Fever and Vesicular Rash: Which Virus?


A 16-month-old girl presented to the emergency department with a 3-day history of fever and a rash. The rash had started as erythematous papules in the diaper area and then had spread to her arms, hands, legs, feet, and face. Her parents reported that she had not been scratching at the rash and that her maximum rectal temperature had been 38.2°C. Recently at day care, the girl had been exposed to other children with an acute febrile rash.

The girl’s immunizations were up to date, including the varicella vaccine at age 12 months. At presentation, she was playful and in no distress. Her temperature was 38°C rectally, and her heart rate was 120 beats per minute. She had a generalized, erythematous, vesicular rash that was most prominent and confluent on her lower abdomen and buttocks. Crusted vesicles were present at the base of her nares. Her conjunctivae were normal, and no lesions were noted in the oropharynx or on the lips. Physical examination findings were otherwise unremarkable.


Enterovirus was detected by polymerase chain reaction (PCR) assay of a vesicle fluid sample. We were not able to cultivate virus in cell culture, however. Many group A coxsackieviruses grow poorly or not at all in vitro.1 Although the PCR product was not sent to the Centers for Disease Control and Prevention for partial sequencing of the VP1 gene, we nevertheless were suspicious that her rash was caused by coxsackievirus A6, which at the time had been reportedly causing outbreaks of severe hand-foot-and-mouth disease (HFMD) among young children in child-care centers.2

Acetaminophen and ibuprofen were prescribed for the fever and for symptomatic relief. Her rash resolved in 2 weeks with no residual scarring. A few weeks later, she shed her fingernails and toenails.


The differential diagnosis of a generalized, vesicular rash in a febrile child includes chickenpox (varicella), disseminated zoster, eczema herpeticum, and herpetiform exanthems associated with coxsackieviruses and echoviruses.3 The rash of chickenpox is intensely pruritic and may be more concentrated centrally on the trunk and proximal extremities.4 Our patient’s rash was not itchy, and she had received 1 dose of the varicella vaccine, which is approximately 85% effective in preventing infection.5 Disseminated zoster most often develops in children with congenital T lymphocyte defects or in children with AIDS.4 These children frequently have visceral involvement with pneumonia and hepatitis. Our patient did not have a history of serious infections, and physical examination findings were concerning only for the rash. Persons with eczema who are infected with herpes simplex virus may develop eczema herpeticum with vesicular lesions concentrated in the areas of eczema.6 Our patient, however, did not have eczema.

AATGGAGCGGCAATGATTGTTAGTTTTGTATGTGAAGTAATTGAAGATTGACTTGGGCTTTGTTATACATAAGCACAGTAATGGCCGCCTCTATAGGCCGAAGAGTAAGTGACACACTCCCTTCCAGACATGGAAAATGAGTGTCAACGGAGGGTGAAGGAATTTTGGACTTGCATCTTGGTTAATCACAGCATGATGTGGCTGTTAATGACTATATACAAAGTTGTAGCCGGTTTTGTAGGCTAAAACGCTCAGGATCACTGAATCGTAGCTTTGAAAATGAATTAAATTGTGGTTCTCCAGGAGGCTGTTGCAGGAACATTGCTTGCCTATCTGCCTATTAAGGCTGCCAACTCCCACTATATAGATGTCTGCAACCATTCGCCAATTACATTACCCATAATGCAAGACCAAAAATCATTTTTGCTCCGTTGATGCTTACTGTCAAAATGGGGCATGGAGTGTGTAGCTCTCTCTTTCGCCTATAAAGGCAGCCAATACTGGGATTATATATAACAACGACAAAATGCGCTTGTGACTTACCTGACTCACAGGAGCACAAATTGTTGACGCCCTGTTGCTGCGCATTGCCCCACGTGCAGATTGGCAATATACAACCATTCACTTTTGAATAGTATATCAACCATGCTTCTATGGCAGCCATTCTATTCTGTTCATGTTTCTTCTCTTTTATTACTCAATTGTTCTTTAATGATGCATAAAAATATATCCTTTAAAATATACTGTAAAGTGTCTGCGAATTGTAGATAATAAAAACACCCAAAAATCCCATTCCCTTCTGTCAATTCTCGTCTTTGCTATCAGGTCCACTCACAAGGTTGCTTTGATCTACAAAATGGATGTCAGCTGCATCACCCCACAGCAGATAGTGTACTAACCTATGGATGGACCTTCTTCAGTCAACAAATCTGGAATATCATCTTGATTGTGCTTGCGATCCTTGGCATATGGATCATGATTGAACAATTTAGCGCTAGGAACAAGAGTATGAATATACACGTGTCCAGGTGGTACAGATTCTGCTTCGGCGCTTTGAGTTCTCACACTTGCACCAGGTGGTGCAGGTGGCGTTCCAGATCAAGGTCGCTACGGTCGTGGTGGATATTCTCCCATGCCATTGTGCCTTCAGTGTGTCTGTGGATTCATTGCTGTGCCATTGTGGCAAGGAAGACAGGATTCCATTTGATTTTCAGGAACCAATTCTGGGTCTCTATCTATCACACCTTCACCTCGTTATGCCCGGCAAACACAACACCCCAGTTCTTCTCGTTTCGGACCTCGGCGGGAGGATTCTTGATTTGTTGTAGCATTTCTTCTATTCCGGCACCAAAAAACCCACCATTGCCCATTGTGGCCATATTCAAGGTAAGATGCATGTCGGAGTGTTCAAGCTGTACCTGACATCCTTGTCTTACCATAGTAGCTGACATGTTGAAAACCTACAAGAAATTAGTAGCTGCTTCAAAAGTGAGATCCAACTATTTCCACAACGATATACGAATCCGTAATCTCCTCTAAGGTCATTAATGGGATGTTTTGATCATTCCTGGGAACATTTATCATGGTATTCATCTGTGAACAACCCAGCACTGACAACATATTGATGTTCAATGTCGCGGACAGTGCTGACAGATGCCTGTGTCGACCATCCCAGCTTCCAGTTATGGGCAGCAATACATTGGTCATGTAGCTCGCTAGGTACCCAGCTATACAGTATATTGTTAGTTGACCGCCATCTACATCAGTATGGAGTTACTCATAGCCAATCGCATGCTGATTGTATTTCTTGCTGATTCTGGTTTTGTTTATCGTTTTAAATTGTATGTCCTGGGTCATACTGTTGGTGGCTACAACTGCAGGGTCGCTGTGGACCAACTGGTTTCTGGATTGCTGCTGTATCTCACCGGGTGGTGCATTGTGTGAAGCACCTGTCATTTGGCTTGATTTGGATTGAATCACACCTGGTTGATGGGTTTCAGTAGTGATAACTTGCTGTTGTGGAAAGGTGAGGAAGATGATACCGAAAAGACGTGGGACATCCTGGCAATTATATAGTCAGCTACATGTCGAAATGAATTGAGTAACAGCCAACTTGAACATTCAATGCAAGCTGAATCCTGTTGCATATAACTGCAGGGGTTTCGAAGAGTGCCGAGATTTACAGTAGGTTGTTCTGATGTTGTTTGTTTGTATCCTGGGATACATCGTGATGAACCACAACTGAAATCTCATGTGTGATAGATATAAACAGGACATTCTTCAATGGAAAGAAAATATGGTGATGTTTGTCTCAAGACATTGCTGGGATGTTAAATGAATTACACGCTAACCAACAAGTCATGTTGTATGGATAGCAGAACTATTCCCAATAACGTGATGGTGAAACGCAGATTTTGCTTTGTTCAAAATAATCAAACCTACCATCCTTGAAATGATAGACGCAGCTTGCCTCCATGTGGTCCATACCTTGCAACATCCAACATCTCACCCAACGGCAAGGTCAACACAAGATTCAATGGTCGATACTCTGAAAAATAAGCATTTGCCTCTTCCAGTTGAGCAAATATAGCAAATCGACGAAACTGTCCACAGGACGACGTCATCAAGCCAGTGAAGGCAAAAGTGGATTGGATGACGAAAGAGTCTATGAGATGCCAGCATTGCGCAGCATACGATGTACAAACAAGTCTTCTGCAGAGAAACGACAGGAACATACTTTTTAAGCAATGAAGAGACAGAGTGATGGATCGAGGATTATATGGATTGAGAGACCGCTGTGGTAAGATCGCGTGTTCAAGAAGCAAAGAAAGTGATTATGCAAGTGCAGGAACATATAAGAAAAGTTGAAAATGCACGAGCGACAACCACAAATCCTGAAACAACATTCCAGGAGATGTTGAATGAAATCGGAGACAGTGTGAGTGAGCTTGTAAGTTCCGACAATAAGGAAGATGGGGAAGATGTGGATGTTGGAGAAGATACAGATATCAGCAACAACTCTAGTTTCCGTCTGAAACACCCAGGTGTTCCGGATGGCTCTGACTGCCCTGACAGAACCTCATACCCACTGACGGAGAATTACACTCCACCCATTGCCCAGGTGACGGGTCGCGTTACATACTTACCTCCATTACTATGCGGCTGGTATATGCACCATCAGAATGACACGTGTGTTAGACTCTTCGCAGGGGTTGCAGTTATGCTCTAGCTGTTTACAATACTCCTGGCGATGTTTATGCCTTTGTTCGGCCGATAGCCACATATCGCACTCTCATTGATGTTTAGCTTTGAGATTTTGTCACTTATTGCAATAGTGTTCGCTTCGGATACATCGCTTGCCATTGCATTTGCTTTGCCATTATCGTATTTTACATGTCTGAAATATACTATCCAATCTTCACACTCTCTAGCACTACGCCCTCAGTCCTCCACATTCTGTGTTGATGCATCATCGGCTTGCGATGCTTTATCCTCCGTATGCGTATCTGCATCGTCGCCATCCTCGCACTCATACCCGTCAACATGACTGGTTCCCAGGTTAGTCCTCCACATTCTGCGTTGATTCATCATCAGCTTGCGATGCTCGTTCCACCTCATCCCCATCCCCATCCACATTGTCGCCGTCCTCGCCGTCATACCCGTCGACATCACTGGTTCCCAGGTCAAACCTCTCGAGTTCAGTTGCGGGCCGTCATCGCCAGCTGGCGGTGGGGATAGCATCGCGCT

Coxsackieviruses and echoviruses cause a variety of exanthems, which may be classified as maculopapular, petechial, or vesicular.7 Coxsackievirus A16 is the most common cause of the distinctive vesicular rash of HFMD. Classically, HFMD affects young children and occurs during the warm months in the United States.8 Children with HFMD have fevers from 38°C to 39°C that last 1 to 2 days and have mildly painful vesicles on the tongue and buccal mucosa that eventually ulcerate.7 Approximately 75% of children with HFMD have vesicular lesions on the extensor surfaces of the hands and feet and sometimes on the buttocks or genitalia. Coxsackievirus A9 and echovirus 11 have been reported to cause more generalized herpetiform eruptions that occur in crops.9,10 Unlike those of chickenpox, the vesicles of HFMD resolve by absorption of fluid and do not form crusts.11